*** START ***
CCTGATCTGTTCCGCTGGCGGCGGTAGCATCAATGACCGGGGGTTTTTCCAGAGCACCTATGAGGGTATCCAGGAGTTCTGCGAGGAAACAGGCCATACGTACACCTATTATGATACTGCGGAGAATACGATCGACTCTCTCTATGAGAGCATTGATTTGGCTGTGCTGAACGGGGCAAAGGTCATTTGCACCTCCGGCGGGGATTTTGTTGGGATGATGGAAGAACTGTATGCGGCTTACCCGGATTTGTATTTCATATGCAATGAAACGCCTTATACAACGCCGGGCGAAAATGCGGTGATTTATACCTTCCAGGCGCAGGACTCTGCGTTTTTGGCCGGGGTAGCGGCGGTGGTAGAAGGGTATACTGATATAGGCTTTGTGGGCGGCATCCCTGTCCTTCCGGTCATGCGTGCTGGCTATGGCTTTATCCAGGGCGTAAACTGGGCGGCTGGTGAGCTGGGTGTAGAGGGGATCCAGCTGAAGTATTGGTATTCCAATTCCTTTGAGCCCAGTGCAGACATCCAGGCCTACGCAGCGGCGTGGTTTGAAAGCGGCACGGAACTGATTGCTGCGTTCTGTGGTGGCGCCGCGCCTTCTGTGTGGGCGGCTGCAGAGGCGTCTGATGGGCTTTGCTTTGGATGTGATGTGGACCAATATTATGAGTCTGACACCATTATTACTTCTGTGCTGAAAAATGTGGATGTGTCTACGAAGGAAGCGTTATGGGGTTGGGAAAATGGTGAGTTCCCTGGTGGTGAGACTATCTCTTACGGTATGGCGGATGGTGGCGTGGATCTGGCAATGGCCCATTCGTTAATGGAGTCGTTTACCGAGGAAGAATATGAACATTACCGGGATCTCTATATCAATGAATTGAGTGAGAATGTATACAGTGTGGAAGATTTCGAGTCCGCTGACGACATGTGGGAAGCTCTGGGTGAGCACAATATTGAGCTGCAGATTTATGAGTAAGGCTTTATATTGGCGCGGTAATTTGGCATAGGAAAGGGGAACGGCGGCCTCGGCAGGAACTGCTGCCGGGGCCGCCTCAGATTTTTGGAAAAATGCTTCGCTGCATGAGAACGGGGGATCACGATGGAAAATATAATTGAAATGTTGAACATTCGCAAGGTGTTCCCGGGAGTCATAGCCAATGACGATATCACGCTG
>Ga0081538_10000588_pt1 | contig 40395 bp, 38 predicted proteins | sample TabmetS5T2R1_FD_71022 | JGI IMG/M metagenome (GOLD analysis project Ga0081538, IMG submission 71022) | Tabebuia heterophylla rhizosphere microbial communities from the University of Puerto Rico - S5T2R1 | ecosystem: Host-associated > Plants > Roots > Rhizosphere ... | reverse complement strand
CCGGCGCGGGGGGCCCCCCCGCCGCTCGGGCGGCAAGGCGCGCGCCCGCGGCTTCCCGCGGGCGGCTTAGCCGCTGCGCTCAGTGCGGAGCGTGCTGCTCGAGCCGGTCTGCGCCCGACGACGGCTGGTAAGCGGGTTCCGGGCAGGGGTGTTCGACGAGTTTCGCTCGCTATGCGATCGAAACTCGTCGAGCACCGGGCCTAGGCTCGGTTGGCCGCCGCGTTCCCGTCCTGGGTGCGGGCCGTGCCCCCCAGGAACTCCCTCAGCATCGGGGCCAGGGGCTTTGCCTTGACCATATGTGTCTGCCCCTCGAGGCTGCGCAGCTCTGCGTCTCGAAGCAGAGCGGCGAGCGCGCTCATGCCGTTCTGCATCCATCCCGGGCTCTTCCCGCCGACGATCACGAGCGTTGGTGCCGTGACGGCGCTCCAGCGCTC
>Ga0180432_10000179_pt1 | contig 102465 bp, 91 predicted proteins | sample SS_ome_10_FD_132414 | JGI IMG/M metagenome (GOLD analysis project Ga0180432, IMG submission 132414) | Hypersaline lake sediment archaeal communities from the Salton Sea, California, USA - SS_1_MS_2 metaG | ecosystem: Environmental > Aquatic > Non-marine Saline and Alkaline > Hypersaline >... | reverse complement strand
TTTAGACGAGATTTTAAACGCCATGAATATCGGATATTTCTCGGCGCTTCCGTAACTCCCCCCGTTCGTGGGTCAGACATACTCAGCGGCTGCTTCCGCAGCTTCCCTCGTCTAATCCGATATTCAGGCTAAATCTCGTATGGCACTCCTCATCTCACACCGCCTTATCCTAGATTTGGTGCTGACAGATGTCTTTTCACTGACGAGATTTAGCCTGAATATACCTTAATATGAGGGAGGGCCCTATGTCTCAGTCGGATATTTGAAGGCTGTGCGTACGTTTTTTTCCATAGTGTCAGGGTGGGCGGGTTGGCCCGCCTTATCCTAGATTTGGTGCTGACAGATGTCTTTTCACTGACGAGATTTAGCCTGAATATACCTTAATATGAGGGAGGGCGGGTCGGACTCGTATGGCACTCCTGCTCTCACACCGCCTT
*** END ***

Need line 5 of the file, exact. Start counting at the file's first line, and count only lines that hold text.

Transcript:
TTTAGACGAGATTTTAAACGCCATGAATATCGGATATTTCTCGGCGCTTCCGTAACTCCCCCCGTTCGTGGGTCAGACATACTCAGCGGCTGCTTCCGCAGCTTCCCTCGTCTAATCCGATATTCAGGCTAAATCTCGTATGGCACTCCTCATCTCACACCGCCTTATCCTAGATTTGGTGCTGACAGATGTCTTTTCACTGACGAGATTTAGCCTGAATATACCTTAATATGAGGGAGGGCCCTATGTCTCAGTCGGATATTTGAAGGCTGTGCGTACGTTTTTTTCCATAGTGTCAGGGTGGGCGGGTTGGCCCGCCTTATCCTAGATTTGGTGCTGACAGATGTCTTTTCACTGACGAGATTTAGCCTGAATATACCTTAATATGAGGGAGGGCGGGTCGGACTCGTATGGCACTCCTGCTCTCACACCGCCTT